13th Oct2012

Review: Jackson Coosa

Submitted by forum user elementfiftyfour:

I have been living here in South Eastern Louisiana for about 10 years now and recently have
taken the initiative to exploit the benefits of living in such a prolific fishing location. I had been using
my Mad River Canoe for a while to get out into the marshes and bayous to catch an abundance of fish
but there were some features of a canoe that just make it less than ideal for a great fishing experience
so I began to search for an alternative. With a bit of experience now behind me I knew what I wanted
to keep an eye out for while searching for just the right kayak. Stability, rigging and cost were my most
important aspects and the Jackson Kayak Coosa caught my attention on all three fronts.

First and foremost was the claim of a stable platform for the angler to stand and sight cast. Well,
the stability and maneuverability of the Coosa has proven to be exactly what Jackson has claimed and I
was making use of its amply spacious standing platform within minutes of getting it on the water. That is
a risky leap of faith considering it was mid December and the water temperatures are less than inviting.
Even in fairly windy conditions with a bit of chop I felt only just a little less comfortable but not to the
point that I thought I was going to take a swim.

The second feature that drew me to the Coosa was the High/Low seat. Even though I am doing
a fair amount of my fishing standing up it is always nice to have a comfortable seat to sit back and relax
while your lines are in the water. With the seat in the high position it is about as easy to stand up and
sit as would be in a folding camp chair on solid land. There are a few other kayaks out there that claim
standing stability but going from the sitting to standing position looks a bit risky. In my experience you
are most vulnerable to losing your balance during that transition and having the High Seat makes it all
that much easier.

As well I have already been asked about the stability while sitting in the High Seat position
but if you consider the fact that you are sitting in a more upright and natural position compared to a
traditional kayak seat you can begin to understand how it works to your advantage. I have noticed that
while sitting upright I am able to pivot my hips and shift my balance and center of mass to compensate
for any roll that may occur in less than favorable conditions. This is not necessarily the case when you
are already sitting as low as possible in a traditional kayak seat with your feet straight out in front of
you which allows you to do little more than tip your torso from side to side when trying to correct your

And finally there is the affordability factor that really sold me on the Coosa. With a price tag
of $999 for the Elite model Coosa that comes with the High/Low seat it was hard for me to look much
further at kayaks that were comparable in features but costing $500 to $1000 more.

There are of course other features that I have come to appreciate after actually getting out on
the water and spending some time in the yak. The consideration and thought of many of the features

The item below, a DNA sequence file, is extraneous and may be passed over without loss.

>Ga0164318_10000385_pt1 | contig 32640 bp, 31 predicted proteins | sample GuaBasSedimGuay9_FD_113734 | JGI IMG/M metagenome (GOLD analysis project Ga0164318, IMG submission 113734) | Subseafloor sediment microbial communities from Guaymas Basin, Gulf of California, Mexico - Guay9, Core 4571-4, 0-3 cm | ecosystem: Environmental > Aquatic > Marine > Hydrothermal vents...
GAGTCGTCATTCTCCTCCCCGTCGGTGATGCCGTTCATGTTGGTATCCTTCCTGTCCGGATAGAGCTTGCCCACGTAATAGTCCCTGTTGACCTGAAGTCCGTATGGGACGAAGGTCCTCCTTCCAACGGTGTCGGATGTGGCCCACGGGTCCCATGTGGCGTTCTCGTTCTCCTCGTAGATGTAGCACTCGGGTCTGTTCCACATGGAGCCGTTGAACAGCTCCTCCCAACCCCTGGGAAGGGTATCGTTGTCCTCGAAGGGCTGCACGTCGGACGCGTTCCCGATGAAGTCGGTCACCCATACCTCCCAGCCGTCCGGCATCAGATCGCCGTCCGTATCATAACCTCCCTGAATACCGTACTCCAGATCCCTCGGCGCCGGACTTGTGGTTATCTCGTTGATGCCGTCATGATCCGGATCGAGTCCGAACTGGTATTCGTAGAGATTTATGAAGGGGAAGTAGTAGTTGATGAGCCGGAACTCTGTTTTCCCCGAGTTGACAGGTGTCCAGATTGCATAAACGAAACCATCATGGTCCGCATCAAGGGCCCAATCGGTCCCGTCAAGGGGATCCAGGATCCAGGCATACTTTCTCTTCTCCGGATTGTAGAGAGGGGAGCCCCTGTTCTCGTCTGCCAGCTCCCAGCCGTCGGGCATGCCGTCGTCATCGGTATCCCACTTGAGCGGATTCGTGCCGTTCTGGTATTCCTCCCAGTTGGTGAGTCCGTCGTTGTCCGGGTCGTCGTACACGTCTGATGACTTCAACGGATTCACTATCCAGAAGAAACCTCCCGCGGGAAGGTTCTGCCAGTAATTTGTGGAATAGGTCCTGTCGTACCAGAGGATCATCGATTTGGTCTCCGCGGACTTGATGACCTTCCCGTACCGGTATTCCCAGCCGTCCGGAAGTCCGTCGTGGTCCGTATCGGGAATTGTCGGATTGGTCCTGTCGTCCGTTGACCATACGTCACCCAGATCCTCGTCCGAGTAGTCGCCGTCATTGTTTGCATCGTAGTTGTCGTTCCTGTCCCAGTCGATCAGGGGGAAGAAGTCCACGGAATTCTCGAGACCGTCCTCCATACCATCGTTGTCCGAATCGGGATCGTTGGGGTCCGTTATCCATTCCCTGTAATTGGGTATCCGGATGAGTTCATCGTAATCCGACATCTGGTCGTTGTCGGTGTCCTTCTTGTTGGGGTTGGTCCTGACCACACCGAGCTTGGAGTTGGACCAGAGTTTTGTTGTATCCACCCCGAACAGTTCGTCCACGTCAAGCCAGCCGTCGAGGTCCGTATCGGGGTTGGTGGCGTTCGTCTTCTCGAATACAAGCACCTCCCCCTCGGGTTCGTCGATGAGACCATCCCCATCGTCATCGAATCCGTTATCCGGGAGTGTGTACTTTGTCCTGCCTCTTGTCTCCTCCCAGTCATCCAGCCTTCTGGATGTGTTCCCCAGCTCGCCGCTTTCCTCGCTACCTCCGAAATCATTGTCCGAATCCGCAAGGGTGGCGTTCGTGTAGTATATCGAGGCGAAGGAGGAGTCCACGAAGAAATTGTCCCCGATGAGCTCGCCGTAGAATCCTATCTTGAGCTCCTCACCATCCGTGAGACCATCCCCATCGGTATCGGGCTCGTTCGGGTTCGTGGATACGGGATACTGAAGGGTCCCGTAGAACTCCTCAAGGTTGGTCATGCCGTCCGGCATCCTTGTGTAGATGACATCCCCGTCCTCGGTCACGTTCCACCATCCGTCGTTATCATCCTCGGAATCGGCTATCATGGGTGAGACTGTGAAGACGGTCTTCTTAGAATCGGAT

that Drew Gregory and Jackson put into this kayak became quite obvious when I got to really sit down
and get comfortable with my surroundings. Organization and placement of my tackle, equipment and
necessities for a good fishing trip was a breeze. For instance the low angled rod holders behind the
seat are easy to snatch up without turning around but also keep your rods out of the way while casting.
Nothing is more aggravating than finding a hot spot with a school of feeding trout and then tangling up
not one but two or even three rods while trying to keep in the action. I personally may not be the most
experienced angler around but I would argue that almost anyone would eventually have a mishap while
trying to cast a popping cork rig with a two foot leader on the end so having your extra rods low and out
of the casting plane as much as possible is quite invaluable.

Next is the generous space in the rear tank well which is actually accessible while sitting in the
kayak. I have seen a lot of people building the infamous milk crate to carry all your tackle and extra gear, but since you are able to keep your tackle boxes easily within reach below your seat you are free to carry a nice sized cooler in the back to keep the days catch.

The day/dry storage hatch, while not right in front of the seat, is still within easy access should
you need to pull out the camera or phone to get a glamour shot of that bull red or monster trout you
just spent a half hour fighting. My assumption is that it is placed slightly forward to keep it out of the
standing platform.

The forward facing rod stagers and the paddle stager, while not seemingly an outstanding new
feature, actually do come in quite handy when you are getting about in the Coosa. The added freedom
of being able to stand up and maneuver around the yak more than in a traditional SOT automatically
creates more chances for the angler to accidentally knock an integral piece of equipment overboard. So
having the built in notches that help secure the rods and paddle in place are beneficial added security.

The large bow and stern storage hatches are definitely quite cavernous with plenty of room to
store whatever rain gear, extra clothing or safety equipment you might want to take along with your for
the day. I haven’t had a reason to make use of the locking hatches but anyone should be able to see the
benefit of having them when you need them.

All in all the stability, careful placement of features and the great innovation of the High/Low
Seat make this kayak a great fishing platform for hitting the marshes and bayous here in South Eastern



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